Photo by Vicky
|#1 / 12
Gloucester Marathon, 19 January 2020
I think I’m starting to get the hang of this (this was my 7th). Up ’till now each marathon has been its own focal point preceded by a structured training block of 16-18 weeks. Leading into the first of twelve it did not make sense to me to go through an intense period of training. It has been really important not to get injured before getting started.
Being the first of 12 meant that I could just relax and go run. No pressure. It was just a stepping stone into the year. My last marathon was Chicago in October 2019 and the only other ‘long’ run was mid-December when I did a 23 miler (37km). I’ve kept a decent weekly mileage going of 30-40 miles (48-65 km) and come off of running a 365 day streak in 2019 with a total of over 2000 miles (3200 km) and so felt like there was a good foundation. But, it’s a marathon and you just never really know – I’ve been bitten by 5 of the 7.
The day broke bright and sunny but freezing. The temperature was around -1 to 5 ℃ (30 – 41 ℉) with blue skies unseen for months – the UK has had one of the wettest spells I can remember so this was a real bonus. Running conditions were perfect and it was great to line up at a small ‘local’ race where supporters could mingle with runners at the start line.
Carolyn – my ever-supportive wife
Bright and crisp
The Gloucester race starts with 2 small loops and then 4 x 5.5 mile loops. I hate loops generally. As it turns out it was pretty cool to run the loops. It meant you could sense what was coming and it helped me settle into a natural pace. I planned to ‘run comfortable’ for a couple of miles, check the pace and then to stick to that throughout.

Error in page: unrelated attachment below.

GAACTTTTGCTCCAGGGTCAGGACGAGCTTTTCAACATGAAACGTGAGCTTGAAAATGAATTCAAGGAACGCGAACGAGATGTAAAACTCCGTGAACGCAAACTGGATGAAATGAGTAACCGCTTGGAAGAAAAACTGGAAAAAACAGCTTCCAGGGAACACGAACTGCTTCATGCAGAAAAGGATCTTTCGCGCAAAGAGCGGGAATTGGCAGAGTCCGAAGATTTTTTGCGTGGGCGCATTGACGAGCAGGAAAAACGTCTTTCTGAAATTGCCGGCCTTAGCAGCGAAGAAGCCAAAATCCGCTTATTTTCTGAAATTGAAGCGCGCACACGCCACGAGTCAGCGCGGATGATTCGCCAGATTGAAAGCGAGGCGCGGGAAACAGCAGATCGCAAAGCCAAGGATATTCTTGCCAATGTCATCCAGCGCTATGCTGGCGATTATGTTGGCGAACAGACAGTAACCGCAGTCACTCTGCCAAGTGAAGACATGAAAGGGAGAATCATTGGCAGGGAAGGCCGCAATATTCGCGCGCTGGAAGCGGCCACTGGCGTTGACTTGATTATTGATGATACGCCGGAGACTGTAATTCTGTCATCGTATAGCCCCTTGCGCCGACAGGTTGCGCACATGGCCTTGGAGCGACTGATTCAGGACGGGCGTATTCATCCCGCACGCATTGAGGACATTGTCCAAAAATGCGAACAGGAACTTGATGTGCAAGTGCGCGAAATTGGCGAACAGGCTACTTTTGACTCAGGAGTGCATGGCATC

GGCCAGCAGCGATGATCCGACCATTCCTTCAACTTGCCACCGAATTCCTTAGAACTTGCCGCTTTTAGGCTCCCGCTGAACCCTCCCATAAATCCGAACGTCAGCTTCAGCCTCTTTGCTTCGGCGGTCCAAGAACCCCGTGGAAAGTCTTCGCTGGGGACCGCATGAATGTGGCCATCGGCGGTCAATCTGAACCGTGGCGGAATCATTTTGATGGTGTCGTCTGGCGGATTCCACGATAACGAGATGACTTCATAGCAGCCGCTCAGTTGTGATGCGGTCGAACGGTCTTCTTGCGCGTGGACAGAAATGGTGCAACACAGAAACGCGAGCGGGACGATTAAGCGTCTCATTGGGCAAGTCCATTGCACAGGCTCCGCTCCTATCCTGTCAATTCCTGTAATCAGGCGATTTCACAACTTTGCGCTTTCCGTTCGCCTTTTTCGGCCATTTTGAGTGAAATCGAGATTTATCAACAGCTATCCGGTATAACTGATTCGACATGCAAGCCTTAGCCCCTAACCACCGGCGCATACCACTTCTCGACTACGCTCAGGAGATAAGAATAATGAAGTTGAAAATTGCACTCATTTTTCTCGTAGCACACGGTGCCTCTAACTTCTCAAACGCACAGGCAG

Gloucester Marathon course
My comfortable pace was about 8:30 – 8:40 min/mile (5:15 – 5:25 min/km) and in the back of my mind were 2 things:
- keep up this pace and you’ll PB
- keep up this pace and you might well die at 20 miles
Sure enough things started to drift at 20. I dropped about a minute per mile with the pace down at around 9:30 min/mile (5:53 min/km) but I actually still felt pretty good. Legs weren’t screaming, pace was not totally on the floor and my aerobic state / energy were also ok.
I checked the time at 23 miles and saw I was at 3hr 19min. Suddenly I thought the sub-4 hour was on, even if I drifted quite a bit. My standard watch face shows Power, HR, Lap Pace, and Distance – I was neither tracking nor really bothered by overall time. Until I was.
As I crossed the line and stopped my watch I saw the PB – 3:53:25. Woohoo! Really unexpected. OK, so it was only a minute or so but still… previous PB was Milan in April 2019 of 3:54:55. You always hope for a good run and a PB but this year I have different goals and was not aiming for the time specifically.
The learning was this (and it’s not a new concept at all) – build a good base and sure, train hard but run to your ability not your aspiration. I think if you can find the right pace you end up running your best race anyway. If you’ve prepared well that probably translates to a PB.
So, with race 1 done, I can now relax into my big adventure for 2020. The next one will be more relaxed as it will be a coastal trail marathon. Having a good one ‘in the bag’ already I can truly put the time out of mind and soak up the run. Fingers crossed for the weather, It’s the Northumberland coast in Feb and it could be bleak. No matter, it’s going to be fun.